MISSOURI: Nobody has bothered to poll this race in a month. That's because Republican senator Kit Bond is going to win reelection against Democrat Nancy Farmer. Earlier this year, Democrats were tipping this as their dark horse race. Now they're looking elsewhere. LIKELY REPUBLICAN RETENTION
NORTH CAROLINA: After months of trailing Democrat Erskine Bowles in the polls, GOP congressman Richard Burr appears to be peaking at exactly the right moment. The latest surveys suggest the race is tied — or perhaps Burr holds a very slight lead. Political pundits say that Bowles is a much-improved candidate from two years ago, when Elizabeth Dole beat him. Republicans hope he's a much-improved loser. TOSS UP
OKLAHOMA: This is perhaps the nation's most important Senate race for conservatives, simply because Republican former congressman Tom Coburn is such a legislative talent. Unfortunately for them, Coburn's campaign against Democratic congressman Brad Carson is too close for comfort. One recent poll has Coburn ahead, 46 percent to 41 percent; another puts Carson in the lead, 45 percent to 44 percent. Although registered Democrats outnumber registered Republicans here, President Bush will carry the state by a wide margin. A recent survey shows him winning 61 percent of the vote, compared to 31 percent for Kerry. Coburn could use the coattails, as well as the strong grassroots support — undetected by pollsters until the final days — that drove him to victory in July's GOP primary. LEANING REPUBLICAN RETENTION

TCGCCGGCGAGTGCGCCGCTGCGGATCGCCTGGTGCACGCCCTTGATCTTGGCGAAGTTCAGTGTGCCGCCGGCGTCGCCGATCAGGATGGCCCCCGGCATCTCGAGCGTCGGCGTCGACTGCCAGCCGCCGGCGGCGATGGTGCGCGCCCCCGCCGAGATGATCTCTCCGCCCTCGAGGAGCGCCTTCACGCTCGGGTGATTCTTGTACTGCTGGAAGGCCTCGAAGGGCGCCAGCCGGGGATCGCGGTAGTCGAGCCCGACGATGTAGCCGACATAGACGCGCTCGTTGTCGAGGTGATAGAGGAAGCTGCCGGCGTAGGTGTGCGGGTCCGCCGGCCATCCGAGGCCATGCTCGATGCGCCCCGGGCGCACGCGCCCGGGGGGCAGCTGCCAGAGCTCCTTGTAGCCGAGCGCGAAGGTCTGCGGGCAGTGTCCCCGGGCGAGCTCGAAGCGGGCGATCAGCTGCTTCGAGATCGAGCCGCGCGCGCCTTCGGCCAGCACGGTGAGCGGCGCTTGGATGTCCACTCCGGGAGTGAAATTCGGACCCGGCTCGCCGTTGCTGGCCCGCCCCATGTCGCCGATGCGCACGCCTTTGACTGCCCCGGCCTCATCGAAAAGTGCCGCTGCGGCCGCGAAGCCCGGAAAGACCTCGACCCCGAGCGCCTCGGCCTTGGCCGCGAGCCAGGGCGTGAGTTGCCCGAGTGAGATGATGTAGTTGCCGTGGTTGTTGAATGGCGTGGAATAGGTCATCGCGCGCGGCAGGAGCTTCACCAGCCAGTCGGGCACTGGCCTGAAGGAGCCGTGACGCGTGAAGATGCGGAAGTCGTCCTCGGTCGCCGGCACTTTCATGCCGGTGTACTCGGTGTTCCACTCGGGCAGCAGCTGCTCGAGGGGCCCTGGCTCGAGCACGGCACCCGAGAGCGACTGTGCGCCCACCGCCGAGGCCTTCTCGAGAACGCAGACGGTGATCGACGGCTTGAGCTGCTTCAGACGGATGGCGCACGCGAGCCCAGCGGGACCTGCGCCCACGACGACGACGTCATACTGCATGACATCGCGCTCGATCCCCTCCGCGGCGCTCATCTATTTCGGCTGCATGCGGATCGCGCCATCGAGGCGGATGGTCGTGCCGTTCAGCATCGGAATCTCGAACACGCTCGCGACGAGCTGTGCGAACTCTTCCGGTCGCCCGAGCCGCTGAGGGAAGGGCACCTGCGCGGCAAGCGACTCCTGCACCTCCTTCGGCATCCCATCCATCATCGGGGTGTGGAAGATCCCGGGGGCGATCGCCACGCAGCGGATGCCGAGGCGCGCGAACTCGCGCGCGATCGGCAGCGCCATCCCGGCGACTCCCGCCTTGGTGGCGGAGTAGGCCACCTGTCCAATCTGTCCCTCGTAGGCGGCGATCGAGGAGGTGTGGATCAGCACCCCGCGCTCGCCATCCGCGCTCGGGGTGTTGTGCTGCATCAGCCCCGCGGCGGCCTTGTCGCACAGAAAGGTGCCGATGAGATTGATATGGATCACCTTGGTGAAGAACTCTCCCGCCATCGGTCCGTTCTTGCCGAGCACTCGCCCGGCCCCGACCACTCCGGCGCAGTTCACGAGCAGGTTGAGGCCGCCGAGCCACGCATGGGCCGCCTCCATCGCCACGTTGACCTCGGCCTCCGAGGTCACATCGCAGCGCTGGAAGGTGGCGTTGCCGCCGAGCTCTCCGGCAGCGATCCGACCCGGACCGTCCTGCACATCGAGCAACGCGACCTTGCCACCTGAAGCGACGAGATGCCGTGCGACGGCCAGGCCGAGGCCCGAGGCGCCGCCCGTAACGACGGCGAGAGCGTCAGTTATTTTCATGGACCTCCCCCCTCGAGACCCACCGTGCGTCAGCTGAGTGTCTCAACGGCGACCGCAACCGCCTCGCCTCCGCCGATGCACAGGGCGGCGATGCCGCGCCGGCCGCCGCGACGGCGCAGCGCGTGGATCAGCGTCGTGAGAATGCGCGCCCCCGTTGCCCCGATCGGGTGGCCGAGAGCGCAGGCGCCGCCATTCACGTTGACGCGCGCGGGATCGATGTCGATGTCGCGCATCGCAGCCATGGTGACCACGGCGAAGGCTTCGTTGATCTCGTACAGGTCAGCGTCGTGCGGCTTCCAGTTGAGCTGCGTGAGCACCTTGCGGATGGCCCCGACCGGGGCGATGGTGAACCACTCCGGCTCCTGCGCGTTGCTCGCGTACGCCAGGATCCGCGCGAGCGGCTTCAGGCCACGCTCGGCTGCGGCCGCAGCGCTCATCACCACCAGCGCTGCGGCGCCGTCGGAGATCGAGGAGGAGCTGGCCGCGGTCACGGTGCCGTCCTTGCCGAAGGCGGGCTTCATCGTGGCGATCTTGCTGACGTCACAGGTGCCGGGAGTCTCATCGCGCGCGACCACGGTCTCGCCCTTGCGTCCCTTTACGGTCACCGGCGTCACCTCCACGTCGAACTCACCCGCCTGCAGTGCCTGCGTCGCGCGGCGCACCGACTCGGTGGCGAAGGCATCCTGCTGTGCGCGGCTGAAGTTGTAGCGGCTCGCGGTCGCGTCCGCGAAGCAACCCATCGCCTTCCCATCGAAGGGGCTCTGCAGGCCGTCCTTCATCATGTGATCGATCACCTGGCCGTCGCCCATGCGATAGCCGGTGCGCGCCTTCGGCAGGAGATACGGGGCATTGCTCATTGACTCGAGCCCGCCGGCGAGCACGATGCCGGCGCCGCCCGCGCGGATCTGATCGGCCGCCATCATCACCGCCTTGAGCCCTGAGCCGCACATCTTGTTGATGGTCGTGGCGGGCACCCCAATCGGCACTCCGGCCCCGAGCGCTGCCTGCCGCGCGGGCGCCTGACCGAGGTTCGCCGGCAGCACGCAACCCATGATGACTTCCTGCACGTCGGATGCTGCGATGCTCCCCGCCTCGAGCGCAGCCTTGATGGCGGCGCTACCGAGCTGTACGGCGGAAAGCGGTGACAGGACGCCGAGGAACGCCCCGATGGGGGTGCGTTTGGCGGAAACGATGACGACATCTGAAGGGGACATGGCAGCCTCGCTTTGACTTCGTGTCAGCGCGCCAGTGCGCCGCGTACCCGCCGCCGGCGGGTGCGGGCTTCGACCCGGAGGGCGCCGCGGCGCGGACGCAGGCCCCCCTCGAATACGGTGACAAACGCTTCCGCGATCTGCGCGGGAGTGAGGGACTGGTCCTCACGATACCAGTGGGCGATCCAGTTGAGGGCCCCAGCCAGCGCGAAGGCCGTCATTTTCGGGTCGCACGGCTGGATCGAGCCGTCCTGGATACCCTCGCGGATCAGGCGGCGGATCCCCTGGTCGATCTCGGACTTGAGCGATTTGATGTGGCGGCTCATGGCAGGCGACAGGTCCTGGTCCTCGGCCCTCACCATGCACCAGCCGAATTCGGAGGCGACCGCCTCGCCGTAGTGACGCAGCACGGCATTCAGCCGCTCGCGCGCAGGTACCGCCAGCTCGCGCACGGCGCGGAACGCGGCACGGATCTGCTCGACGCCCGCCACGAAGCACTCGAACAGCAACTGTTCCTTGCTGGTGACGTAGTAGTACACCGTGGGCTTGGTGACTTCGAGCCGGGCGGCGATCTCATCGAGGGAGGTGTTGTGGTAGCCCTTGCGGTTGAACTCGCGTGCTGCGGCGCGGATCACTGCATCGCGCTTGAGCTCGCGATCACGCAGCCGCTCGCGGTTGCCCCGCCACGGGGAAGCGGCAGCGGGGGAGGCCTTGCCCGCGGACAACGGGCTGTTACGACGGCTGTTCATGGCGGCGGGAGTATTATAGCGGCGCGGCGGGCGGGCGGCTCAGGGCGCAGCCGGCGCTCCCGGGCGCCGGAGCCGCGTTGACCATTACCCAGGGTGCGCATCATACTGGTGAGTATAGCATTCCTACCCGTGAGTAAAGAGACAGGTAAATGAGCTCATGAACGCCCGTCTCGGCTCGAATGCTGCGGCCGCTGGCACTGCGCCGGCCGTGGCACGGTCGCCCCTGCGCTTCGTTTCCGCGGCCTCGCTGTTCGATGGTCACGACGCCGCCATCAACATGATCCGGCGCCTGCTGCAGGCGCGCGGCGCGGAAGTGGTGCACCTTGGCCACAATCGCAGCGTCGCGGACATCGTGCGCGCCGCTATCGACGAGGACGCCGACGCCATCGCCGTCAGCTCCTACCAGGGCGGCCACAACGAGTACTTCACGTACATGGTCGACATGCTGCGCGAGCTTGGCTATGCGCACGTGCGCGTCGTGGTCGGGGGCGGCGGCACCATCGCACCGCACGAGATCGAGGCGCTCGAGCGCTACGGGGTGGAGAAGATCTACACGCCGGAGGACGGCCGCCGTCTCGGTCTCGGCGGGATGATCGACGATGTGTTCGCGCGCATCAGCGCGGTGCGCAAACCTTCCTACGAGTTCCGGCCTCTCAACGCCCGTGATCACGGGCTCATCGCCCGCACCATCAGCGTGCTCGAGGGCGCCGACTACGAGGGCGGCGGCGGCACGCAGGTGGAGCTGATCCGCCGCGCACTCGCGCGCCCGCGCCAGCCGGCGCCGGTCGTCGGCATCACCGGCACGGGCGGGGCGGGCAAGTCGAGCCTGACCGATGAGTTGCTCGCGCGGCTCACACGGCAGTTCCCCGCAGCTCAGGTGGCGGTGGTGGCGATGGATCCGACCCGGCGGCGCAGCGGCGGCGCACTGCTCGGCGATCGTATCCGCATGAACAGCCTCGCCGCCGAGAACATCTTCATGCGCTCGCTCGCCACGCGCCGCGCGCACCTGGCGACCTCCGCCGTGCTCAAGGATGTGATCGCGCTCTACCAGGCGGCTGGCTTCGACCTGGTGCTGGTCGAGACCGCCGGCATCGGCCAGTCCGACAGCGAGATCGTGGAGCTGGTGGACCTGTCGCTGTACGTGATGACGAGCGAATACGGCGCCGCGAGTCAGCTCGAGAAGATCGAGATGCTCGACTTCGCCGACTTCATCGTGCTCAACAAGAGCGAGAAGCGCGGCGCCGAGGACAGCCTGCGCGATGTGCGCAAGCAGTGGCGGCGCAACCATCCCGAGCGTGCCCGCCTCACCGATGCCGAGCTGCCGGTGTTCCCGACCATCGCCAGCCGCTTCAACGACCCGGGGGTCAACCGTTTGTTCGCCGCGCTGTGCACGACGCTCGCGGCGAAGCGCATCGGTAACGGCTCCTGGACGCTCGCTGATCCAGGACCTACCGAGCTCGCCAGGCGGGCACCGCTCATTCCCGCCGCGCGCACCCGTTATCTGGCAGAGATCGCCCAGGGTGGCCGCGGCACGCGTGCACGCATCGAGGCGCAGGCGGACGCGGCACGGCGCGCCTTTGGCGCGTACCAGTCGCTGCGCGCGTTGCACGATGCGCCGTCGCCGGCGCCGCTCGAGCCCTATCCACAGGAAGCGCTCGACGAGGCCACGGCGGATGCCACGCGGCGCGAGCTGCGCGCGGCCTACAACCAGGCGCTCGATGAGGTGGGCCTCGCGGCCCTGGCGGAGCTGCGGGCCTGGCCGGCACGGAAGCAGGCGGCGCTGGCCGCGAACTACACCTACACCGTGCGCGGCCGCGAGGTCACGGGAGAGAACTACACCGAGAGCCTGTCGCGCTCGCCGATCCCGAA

PENNSYLVANIA: Republican senator Arlen Specter won this race in April, after President Bush stumped for him in a hard-fought GOP primary against conservative congressman Pat Toomey. The election effectively ended then, as Democratic congressman Joe Hoeffel hasn't mounted much of a challenge since. A recent survey puts Specter ahead, 54 percent to 35 percent. But if GOP primary voters had known six months ago that Kerry-Specter signs would be popping up around Philadelphia now, would they still have supported the liberal incumbent? Would President Bush? LIKELY REPUBLICAN RETENTION